Alumni News: Jonah Lehrer

Dear Reader,


Jonah Lehrer’s enlightening books are, quite simply, a lot of fun to read.   “His clear and vivid writing--incisive and thoughtful, yet sensitive and modest–is a special pleasure,” said Oliver Sacks.


Lehrer’s 2007 erudite and accessible debut, Proust was a Neuroscientist, was an obvious choice for the Discover Great New Writers program.  This is a book, Lehrer writes, “about artists who anticipated the discoveries of neuroscience.  It is about writers and painters and composers who discovered truths about the human mind—real, tangible truths—that science is now only rediscovering.  Their imaginations foretold the facts of the future.”


When it was first published, The Los Angeles Times Book Review said Proust was a Neuroscientist “marks the arrival of an important new thinker, who finds in the science and the arts wonder and beauty, and with equal confidence says wise and fresh things about both.

If you haven’t yet read Lehrer, now’s a perfect time: The NOOK book editions of Proust Was a Neuroscientist and How We Decide are just $3.99 each until 3/11/12.


Lehrer’s third book, Imagine: How Creativity Works, goes on sale 3/19/12, and it’s the first nonfiction selection of the Barnes & Noble Recommends program. Titles selected for the B&N Recommends program are the books our booksellers can’t stop talking about; Thought-provoking, uniquely engaging, and original in voice, B&N Recommends selections are chosen for sheer reading pleasure and their appeal as book club picks.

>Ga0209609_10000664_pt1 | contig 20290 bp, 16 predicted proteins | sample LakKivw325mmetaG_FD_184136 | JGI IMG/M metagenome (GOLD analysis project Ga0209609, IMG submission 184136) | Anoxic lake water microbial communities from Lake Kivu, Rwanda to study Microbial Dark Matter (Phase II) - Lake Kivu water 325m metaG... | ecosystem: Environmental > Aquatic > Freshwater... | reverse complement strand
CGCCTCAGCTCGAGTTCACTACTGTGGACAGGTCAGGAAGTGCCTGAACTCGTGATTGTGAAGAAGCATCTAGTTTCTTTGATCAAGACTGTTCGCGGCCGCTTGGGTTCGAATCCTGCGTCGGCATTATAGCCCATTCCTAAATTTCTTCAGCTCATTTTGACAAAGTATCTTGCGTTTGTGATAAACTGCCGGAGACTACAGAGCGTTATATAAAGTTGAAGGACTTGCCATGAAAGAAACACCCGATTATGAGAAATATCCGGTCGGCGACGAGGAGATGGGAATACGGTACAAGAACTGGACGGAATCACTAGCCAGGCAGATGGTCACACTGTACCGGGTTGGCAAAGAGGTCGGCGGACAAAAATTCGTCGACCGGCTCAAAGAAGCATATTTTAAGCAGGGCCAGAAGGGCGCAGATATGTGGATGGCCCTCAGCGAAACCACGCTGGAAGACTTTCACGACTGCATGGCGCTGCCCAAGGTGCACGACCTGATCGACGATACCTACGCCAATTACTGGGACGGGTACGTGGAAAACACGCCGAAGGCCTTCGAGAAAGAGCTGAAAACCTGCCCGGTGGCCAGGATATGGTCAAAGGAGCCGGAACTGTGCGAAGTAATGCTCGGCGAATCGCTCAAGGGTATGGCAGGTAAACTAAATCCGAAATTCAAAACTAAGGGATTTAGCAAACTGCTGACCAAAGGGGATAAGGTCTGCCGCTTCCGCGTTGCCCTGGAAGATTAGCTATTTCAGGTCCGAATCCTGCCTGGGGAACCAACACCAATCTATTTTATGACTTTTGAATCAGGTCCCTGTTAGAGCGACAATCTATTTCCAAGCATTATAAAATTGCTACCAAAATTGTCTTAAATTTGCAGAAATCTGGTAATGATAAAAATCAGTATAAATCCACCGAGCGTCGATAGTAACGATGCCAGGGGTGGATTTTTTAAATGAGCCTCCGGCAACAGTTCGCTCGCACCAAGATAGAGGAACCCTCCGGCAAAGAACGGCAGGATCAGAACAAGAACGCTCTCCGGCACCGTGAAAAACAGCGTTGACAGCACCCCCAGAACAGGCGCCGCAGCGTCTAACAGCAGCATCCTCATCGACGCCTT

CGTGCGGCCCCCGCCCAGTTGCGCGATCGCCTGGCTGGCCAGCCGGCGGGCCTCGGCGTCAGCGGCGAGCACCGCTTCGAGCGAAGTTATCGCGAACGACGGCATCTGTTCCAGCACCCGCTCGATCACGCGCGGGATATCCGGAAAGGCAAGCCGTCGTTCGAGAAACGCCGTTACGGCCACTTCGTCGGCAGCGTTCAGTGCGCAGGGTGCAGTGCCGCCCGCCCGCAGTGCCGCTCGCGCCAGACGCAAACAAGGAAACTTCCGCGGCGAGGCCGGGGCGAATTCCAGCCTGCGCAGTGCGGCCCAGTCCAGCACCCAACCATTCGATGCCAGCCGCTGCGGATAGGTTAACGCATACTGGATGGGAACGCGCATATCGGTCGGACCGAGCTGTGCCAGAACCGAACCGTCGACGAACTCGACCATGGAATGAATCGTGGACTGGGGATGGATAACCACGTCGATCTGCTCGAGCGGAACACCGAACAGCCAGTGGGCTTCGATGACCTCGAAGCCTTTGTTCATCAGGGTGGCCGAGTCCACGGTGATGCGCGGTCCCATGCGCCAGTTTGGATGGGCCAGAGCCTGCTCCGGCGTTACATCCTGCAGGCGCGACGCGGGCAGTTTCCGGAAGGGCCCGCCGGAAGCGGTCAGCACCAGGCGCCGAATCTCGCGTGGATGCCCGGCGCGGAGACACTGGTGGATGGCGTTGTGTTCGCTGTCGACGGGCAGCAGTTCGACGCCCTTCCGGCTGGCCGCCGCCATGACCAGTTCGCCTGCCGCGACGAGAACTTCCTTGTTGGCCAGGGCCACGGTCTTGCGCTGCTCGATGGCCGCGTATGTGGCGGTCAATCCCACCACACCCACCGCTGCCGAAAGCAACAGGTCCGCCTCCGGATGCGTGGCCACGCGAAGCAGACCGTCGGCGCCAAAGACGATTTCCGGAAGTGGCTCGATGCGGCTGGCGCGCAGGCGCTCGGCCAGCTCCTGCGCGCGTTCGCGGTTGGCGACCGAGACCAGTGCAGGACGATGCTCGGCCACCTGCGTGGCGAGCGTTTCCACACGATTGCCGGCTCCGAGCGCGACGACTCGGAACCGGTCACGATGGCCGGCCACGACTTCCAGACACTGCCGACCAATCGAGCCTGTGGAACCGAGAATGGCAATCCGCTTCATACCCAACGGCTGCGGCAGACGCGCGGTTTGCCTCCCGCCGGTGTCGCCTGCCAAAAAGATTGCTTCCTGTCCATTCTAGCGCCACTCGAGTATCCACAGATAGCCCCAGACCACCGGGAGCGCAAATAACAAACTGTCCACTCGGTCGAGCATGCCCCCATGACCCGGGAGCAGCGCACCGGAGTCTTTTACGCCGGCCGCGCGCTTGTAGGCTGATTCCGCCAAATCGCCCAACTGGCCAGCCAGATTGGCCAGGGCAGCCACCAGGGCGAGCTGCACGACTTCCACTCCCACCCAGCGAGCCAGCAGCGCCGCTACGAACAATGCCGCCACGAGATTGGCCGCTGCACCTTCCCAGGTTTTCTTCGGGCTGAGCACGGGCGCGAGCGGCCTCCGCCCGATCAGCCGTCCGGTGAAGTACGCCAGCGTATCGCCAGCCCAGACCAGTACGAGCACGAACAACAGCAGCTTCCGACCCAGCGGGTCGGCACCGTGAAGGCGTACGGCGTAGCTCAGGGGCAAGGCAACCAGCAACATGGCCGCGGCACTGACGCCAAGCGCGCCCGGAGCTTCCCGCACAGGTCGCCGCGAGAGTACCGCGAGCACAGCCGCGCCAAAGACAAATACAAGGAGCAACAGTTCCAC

Malcolm Gladwell has said “Jonah Lehrer’s new book confirms what his fans have known all along – that he knows more about science than a lot of scientists and more about writing than a lot of writers.  Imagine ties together examples from sources as divergent as Pixar and 3M, Bob Dylan and Yo-Yo Ma.   This book, writes Lehrer, “is about our most important mental talent: the ability to imagine what has never existed.”


Cheers, Miwa


April 25: "[S]cience could be like baseball: a young man's game whose stars made their mark in their early twenties."

Kenneth Calhoun (Black Moon) and Lysley Tenorio (Monstress) of the Discover Great New Writers program on B-movies, heritage, and finales.

Books, CDs, DVDs to know about now
In the Light of What We Know

Zia Haider Rahman's mystery of a brilliant Bangladeshi mathematician's past barrels through the Ivy League, London high finance, and spy-haunted Afghanistan in a page-turning tale of exile, intrigue and the price of friendship. A Discover Great New Writers selection.

The People's Platform

Once touted as the foundation for tomorrow's digital democracy, the Internet is increasingly ruled by a few corporate giants, while millions of contributors till its fields for free. Astra Taylor looks at why the web has failed to deliver a communitarian cyberscape, and offers a compelling case for restoring its original vision.

A Private Venus

Dubbed "the Italian Simenon," Giorgio Scerbanenco (1911-1969) began his crime-writing career with books set in the USA, but quickly shifted scene closer to home, the city of Milan.  In this adventure, appearing in English for the first time, his underdog hero Dr. Duca Lamberti finds himself in the middle of a seedy, scantily clad criminal racket, where the presence of an outsider could result in death.